In conclusion, we showed that GDF15 potentiates the IK densities by increasing the expression of Kv2.1 in CGNs. The effect of GDF15 on Kv2.1 expression might be channelled through TGFβR2 to activate the Akt/mTOR pathway. Thus the GDF15–TGFβR2–Kv2.1–IK axis may play an important role in neuronal development and the maturation of CGNs. However, due to technical limitations, certain interesting questions, such as how phosphorylated TGFβR2 activates the Akt/mTOR pathway and why the time-window of GDF15 responsiveness is extremely narrow, cannot be completely explained in the present study. The present study could serve as a foundation to guide further in-depth studies of GDF15 function and mechanism.
cerebellar granule neuron
days in culture
Dulbecco’s modified Eagle’s medium
growth/differentiation factor 15
fast-transient outward K+ current
delayed-rectifier outward K+ current
mitogen-activated protein kinase
macrophage inhibitory cytokine-1
mammalian target of rapamycin
protein kinase A
quantitative real-time PCR
transforming growth factor β
Chang-Ying Wang performed the experiments, analysed the data, interpreted the results of the experiments, prepared the figures and drafted the paper; An-Qi Huang helped to perform the experiments and analysed the data; Meng-Hua Zhou helped to perform the experiments, analysed the data and interpreted the results of the experiments; Yan-Ai Mei designed the research, drafted the paper and approved the final version of the paper.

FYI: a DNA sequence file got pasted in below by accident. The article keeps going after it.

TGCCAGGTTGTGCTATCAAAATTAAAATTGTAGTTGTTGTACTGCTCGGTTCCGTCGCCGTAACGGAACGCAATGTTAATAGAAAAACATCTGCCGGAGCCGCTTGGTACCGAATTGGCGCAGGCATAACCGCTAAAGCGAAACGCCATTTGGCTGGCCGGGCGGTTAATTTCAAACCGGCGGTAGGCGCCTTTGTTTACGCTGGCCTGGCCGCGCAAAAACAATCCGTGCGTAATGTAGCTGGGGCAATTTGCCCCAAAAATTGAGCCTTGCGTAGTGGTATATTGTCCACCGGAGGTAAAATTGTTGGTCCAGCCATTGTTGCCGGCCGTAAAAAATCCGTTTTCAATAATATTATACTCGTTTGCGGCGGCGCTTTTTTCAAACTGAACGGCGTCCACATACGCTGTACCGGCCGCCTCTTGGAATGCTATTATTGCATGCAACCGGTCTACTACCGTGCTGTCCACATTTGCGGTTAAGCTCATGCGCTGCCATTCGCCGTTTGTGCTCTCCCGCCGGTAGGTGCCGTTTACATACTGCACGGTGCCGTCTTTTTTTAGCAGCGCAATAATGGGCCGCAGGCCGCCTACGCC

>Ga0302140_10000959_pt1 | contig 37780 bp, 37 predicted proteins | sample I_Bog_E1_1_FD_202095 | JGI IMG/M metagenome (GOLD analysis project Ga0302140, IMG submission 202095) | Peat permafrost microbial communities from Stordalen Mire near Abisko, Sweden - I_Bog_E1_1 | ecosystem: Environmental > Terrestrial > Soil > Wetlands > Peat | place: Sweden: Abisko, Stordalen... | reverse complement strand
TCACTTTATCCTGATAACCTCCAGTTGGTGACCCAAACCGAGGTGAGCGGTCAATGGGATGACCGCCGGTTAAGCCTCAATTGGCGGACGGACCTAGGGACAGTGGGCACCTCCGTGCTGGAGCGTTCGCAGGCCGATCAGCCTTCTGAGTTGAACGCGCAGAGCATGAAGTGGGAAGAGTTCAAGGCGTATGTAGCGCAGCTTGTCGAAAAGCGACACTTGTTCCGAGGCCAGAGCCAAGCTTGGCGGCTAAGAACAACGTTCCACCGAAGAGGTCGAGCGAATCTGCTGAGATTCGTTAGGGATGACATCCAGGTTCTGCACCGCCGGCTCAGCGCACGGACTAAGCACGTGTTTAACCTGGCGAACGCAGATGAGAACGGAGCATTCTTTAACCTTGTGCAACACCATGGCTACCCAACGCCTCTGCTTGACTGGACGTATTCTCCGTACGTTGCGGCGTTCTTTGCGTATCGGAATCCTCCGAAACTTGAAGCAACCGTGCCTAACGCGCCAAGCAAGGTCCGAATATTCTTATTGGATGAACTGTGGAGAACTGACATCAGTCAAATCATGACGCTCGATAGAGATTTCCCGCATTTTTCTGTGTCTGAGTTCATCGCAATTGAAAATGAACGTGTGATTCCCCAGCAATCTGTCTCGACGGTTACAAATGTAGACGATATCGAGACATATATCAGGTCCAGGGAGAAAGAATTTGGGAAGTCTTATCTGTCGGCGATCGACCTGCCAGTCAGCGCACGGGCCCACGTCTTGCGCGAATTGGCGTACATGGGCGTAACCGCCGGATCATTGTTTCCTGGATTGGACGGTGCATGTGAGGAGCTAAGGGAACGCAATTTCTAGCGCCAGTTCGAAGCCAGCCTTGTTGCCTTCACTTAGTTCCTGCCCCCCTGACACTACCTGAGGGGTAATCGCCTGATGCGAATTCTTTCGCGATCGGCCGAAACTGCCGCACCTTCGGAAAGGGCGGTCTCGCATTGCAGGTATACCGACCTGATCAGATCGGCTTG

We thank the UC Davis/NINDS/NIMH NeuroMab Facility for the monoclonal anti-Kv2.1 and anti-Kv2.2 antibodies.
This work was supported by the National Natural Science Foundation of China [grant number NSFC 31070745] and the Shanghai Leading Academic Discipline Project (B111). A.-Q.H. was supported by the National Talent Training Fund in Basic Research of China [grant number J1210012].